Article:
You'll get a good idea of what a boat can handle by looking behind the dashboard and seeing how the wires are joined. Almost all builders make connections using crimped-on fittings, which stand up well to vibrations. Hard-to-Moderate Service: The fittings should be waterproofed with adhesive-lined heat-shrink tubing. Look for a brown-gray goo oozing out of the tubing. Some builders paint on an insulation or lacquer coat. Light Service: Only the plastic on the crimp fitting is heat-shrinked to be waterproof.
Batteries are heavy and contain acid - two good reasons for not wanting them to bounce around loose in the boat. Hard Service: The best mounting we've seen has the batteries secured in a fiberglass box with a latched lid and a vent hose that leads overboard. This then carries away the explosive gases created while the batteries are charging. Admittedly, this is a rare setup. Moderate Service: Each battery should be in its own strapped-down plastic box that has vent holes on top. Another option is to have the batteries sit on a corrosion-proof tray and held down by a strap or bracket; the terminals should be protected by insulating rubber covers. Light Service: The battery is strapped down and the positive terminal covered.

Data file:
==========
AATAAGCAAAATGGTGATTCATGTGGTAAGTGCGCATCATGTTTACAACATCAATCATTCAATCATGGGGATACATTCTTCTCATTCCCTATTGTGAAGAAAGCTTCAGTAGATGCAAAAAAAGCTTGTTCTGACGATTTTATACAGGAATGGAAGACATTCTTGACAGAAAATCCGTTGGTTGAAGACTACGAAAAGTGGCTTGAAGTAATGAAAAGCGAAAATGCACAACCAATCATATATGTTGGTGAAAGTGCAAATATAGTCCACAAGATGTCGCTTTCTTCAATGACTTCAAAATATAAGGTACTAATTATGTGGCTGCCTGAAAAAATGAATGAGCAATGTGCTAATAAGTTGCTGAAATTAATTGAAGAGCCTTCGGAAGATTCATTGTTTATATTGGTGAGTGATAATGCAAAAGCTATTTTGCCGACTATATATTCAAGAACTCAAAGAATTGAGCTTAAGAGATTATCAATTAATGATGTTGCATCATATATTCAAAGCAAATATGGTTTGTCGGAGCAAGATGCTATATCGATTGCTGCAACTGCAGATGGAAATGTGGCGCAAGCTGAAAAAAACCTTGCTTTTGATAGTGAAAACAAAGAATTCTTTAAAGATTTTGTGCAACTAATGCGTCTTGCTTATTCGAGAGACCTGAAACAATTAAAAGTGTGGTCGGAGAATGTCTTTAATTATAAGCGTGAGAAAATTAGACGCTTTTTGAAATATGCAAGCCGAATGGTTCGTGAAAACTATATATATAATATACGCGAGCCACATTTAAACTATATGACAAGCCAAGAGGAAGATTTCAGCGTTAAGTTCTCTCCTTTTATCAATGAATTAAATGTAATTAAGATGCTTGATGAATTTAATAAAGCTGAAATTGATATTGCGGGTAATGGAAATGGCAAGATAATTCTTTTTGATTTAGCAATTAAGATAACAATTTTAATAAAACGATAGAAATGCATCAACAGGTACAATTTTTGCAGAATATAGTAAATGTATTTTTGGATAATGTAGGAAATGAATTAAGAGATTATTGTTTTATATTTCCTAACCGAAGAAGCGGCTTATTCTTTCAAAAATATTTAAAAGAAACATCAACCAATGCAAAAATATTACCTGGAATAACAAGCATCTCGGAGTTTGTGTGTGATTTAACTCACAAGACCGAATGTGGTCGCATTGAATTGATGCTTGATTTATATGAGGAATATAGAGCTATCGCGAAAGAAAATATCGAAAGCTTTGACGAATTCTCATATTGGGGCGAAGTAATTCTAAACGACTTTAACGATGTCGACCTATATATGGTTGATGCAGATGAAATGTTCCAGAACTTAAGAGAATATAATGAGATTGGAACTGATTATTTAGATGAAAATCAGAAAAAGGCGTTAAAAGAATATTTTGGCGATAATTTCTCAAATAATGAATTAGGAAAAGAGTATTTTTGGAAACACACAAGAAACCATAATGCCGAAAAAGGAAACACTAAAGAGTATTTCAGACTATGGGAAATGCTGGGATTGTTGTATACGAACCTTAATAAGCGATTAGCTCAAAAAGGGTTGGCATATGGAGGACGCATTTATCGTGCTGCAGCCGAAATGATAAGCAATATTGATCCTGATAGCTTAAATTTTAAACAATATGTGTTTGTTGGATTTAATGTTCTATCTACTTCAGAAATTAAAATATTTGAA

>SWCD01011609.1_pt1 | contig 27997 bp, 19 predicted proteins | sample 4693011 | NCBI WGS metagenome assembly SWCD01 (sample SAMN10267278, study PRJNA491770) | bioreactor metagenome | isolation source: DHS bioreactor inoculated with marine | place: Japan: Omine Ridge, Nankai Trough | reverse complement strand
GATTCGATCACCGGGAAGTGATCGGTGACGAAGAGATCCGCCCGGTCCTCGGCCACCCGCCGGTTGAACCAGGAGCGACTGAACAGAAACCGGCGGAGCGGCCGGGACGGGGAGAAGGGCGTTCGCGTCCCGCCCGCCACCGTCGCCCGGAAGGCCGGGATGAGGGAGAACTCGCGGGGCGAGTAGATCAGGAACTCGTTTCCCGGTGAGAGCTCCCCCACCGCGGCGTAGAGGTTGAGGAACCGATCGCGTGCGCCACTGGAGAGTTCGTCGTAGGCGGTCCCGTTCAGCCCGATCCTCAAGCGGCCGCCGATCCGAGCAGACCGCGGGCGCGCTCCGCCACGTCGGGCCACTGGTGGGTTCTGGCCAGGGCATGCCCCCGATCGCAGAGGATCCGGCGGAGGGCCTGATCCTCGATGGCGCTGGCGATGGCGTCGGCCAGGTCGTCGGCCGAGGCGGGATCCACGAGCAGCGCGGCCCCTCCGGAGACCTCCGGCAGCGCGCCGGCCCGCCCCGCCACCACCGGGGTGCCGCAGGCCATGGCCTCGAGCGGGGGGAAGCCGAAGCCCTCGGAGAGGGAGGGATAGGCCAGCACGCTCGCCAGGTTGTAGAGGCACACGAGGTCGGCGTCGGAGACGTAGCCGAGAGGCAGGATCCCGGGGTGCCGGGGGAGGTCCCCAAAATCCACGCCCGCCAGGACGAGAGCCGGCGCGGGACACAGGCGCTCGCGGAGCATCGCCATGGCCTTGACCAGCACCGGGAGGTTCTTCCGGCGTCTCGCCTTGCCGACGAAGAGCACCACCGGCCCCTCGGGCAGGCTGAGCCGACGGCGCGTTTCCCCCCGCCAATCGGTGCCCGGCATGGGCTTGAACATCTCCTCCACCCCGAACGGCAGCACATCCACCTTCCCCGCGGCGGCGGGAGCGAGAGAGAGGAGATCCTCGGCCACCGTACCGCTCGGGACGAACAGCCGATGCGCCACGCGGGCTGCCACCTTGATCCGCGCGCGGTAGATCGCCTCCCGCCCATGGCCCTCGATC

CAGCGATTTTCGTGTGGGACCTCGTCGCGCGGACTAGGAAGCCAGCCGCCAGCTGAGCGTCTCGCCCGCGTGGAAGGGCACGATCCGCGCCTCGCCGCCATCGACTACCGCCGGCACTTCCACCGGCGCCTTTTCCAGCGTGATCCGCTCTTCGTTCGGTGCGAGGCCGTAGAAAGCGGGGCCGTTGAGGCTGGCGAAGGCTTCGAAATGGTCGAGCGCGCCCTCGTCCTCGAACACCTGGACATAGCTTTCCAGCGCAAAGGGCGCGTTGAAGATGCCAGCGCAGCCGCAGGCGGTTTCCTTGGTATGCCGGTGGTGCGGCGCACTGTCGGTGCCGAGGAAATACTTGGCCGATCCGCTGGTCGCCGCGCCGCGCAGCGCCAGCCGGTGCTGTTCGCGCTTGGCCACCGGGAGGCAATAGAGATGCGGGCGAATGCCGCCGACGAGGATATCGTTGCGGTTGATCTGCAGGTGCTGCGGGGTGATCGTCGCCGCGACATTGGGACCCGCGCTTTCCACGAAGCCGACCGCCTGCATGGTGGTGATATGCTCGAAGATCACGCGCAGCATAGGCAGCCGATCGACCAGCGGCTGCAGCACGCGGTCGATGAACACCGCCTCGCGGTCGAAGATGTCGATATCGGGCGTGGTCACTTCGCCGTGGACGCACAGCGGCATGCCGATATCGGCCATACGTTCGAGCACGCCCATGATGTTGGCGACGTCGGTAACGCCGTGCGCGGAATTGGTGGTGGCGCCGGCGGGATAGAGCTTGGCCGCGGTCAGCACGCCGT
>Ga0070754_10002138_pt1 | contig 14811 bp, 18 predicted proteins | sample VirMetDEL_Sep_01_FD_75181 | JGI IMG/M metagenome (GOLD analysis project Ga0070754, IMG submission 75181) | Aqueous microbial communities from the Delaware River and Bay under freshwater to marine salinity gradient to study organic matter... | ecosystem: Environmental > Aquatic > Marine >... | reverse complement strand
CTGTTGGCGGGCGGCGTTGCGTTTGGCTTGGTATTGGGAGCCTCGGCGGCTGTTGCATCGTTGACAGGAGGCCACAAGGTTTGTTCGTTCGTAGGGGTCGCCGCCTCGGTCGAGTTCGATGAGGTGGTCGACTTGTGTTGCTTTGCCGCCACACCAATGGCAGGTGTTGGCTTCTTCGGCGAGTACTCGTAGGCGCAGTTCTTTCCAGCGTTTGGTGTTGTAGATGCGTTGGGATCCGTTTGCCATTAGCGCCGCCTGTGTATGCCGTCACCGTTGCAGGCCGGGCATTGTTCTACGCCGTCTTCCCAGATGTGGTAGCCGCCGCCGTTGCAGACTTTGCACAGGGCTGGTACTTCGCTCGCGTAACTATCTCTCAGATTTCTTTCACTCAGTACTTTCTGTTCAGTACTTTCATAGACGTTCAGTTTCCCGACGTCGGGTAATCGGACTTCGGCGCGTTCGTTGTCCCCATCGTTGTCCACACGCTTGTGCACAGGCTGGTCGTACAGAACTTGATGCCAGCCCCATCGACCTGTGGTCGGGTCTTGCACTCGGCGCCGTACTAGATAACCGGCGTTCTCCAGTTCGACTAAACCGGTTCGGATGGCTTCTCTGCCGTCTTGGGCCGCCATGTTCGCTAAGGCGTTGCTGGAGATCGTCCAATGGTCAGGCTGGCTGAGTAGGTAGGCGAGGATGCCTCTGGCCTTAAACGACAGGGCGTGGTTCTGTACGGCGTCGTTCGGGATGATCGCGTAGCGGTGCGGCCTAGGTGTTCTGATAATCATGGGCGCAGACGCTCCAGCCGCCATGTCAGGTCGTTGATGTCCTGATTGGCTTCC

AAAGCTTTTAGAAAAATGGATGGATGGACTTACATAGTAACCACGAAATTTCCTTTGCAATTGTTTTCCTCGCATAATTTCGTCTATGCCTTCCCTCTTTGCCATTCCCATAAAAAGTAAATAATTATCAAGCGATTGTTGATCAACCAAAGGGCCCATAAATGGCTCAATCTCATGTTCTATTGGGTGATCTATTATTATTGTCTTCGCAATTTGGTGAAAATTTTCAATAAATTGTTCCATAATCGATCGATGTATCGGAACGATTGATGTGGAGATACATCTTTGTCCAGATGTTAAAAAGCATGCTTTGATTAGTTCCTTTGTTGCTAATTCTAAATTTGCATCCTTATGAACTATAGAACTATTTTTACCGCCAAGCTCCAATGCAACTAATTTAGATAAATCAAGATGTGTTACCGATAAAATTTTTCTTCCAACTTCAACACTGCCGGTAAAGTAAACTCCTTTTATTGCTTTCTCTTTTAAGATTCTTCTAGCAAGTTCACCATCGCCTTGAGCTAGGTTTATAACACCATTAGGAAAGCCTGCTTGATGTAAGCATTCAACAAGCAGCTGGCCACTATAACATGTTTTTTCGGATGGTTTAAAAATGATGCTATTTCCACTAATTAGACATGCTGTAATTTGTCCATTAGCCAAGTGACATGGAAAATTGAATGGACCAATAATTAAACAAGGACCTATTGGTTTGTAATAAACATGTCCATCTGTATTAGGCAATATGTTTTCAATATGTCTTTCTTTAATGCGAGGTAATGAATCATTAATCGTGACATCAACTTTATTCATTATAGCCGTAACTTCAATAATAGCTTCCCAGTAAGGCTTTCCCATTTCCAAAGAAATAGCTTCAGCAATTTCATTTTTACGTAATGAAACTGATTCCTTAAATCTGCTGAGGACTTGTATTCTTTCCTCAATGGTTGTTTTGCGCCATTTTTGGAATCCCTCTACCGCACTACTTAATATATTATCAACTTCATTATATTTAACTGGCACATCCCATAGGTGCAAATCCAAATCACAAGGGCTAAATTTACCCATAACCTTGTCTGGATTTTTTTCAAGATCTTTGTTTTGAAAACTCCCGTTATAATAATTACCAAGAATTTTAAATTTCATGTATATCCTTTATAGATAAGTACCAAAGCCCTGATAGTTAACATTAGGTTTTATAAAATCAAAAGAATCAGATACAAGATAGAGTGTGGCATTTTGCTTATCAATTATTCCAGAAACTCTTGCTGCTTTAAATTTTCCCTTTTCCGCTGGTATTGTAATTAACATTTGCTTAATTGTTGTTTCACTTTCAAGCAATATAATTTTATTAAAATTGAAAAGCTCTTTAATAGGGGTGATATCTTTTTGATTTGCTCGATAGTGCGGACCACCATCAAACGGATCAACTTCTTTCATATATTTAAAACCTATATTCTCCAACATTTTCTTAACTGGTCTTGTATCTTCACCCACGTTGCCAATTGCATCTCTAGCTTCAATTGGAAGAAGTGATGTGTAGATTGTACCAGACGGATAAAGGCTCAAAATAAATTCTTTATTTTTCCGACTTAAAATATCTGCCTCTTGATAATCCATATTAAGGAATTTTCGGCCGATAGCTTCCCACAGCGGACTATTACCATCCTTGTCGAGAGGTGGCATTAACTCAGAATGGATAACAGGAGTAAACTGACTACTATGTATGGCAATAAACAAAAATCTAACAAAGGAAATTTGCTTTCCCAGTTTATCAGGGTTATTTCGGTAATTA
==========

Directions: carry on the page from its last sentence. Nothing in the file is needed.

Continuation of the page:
What about cleats? Hard-to-Moderate Service: If you're ever going to set two anchors or run two dock lines, the boat needs to have two bow cleats. It should also have midship cleats if you ever plan to be tied up for more than half an hour. Cleats should be at least 8" long. Light Service: A single bow cleat is fine, you won't need midship cleats, and 6" but no less is fine.
If you're going for light service, you might be able to put up with side-decks that are too narrow to walk around or a walkthrough windshield that doesn't secure when open. You can also get by with no dedicated anchor locker, as the hook is often so small that it can be stowed anywhere.
Marketing experts like items they call touchpoints. These are a few obvious name brands or features that may make you overlook the less obvious details. For example, the boat may come with a high-end Sony TV.Hard Service: It'll be bolted down. Moderate Service: It's screwed in place. Light Service: It's left sitting on the shelf.
Nothing takes more of a beating and shows a boat's age faster than its upholstery. Hard-to-Moderate Service: You'll want triple-stitched seams, piping to protect edges, multiple layers of different foams, and an underside backing that lets the foam breathe. Light Service: You'll see exposed staples on the underside and foam less than 3" thick.
THE ULTIMATE ADVICE
We'll say it again: Buy only what you need. Purchase the boat that suits the level of service you'll demand of it. Get one that's well built and safe. But don't be fooled into thinking that you must have the best. Go for value instead. This way you'll get the most pleasure from your boat with smaller monthly payments-pleasurable indeed